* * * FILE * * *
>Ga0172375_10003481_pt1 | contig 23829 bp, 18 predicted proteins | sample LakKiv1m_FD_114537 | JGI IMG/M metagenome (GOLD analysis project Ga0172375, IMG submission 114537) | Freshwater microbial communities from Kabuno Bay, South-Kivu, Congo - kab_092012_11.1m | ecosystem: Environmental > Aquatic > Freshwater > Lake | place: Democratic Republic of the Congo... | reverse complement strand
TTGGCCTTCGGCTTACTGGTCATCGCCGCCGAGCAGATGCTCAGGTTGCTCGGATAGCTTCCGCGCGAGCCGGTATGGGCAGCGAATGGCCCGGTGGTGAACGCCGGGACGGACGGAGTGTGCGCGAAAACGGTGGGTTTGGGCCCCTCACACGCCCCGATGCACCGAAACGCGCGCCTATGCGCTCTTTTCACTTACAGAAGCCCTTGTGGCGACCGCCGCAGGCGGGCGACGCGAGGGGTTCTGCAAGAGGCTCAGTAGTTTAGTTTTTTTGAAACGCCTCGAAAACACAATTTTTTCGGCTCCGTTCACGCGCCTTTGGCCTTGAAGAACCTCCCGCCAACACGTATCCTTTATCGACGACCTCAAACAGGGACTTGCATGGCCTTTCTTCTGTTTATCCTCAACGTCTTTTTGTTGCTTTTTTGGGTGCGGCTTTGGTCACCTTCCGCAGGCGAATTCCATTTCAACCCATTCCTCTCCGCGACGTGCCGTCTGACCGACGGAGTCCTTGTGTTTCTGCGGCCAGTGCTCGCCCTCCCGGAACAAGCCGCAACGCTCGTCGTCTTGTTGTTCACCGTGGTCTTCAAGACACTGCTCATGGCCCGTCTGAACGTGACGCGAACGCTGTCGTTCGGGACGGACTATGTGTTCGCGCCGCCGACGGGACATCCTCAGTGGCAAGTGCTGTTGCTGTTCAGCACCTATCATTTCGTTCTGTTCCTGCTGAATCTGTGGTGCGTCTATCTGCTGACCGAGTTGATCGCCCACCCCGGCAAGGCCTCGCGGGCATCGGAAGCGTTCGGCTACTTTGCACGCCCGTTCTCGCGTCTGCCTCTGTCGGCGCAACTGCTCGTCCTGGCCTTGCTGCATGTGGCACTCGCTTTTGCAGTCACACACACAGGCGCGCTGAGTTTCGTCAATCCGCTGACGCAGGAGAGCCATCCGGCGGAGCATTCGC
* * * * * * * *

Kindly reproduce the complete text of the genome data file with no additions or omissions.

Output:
>Ga0172375_10003481_pt1 | contig 23829 bp, 18 predicted proteins | sample LakKiv1m_FD_114537 | JGI IMG/M metagenome (GOLD analysis project Ga0172375, IMG submission 114537) | Freshwater microbial communities from Kabuno Bay, South-Kivu, Congo - kab_092012_11.1m | ecosystem: Environmental > Aquatic > Freshwater > Lake | place: Democratic Republic of the Congo... | reverse complement strand
TTGGCCTTCGGCTTACTGGTCATCGCCGCCGAGCAGATGCTCAGGTTGCTCGGATAGCTTCCGCGCGAGCCGGTATGGGCAGCGAATGGCCCGGTGGTGAACGCCGGGACGGACGGAGTGTGCGCGAAAACGGTGGGTTTGGGCCCCTCACACGCCCCGATGCACCGAAACGCGCGCCTATGCGCTCTTTTCACTTACAGAAGCCCTTGTGGCGACCGCCGCAGGCGGGCGACGCGAGGGGTTCTGCAAGAGGCTCAGTAGTTTAGTTTTTTTGAAACGCCTCGAAAACACAATTTTTTCGGCTCCGTTCACGCGCCTTTGGCCTTGAAGAACCTCCCGCCAACACGTATCCTTTATCGACGACCTCAAACAGGGACTTGCATGGCCTTTCTTCTGTTTATCCTCAACGTCTTTTTGTTGCTTTTTTGGGTGCGGCTTTGGTCACCTTCCGCAGGCGAATTCCATTTCAACCCATTCCTCTCCGCGACGTGCCGTCTGACCGACGGAGTCCTTGTGTTTCTGCGGCCAGTGCTCGCCCTCCCGGAACAAGCCGCAACGCTCGTCGTCTTGTTGTTCACCGTGGTCTTCAAGACACTGCTCATGGCCCGTCTGAACGTGACGCGAACGCTGTCGTTCGGGACGGACTATGTGTTCGCGCCGCCGACGGGACATCCTCAGTGGCAAGTGCTGTTGCTGTTCAGCACCTATCATTTCGTTCTGTTCCTGCTGAATCTGTGGTGCGTCTATCTGCTGACCGAGTTGATCGCCCACCCCGGCAAGGCCTCGCGGGCATCGGAAGCGTTCGGCTACTTTGCACGCCCGTTCTCGCGTCTGCCTCTGTCGGCGCAACTGCTCGTCCTGGCCTTGCTGCATGTGGCACTCGCTTTTGCAGTCACACACACAGGCGCGCTGAGTTTCGTCAATCCGCTGACGCAGGAGAGCCATCCGGCGGAGCATTCGC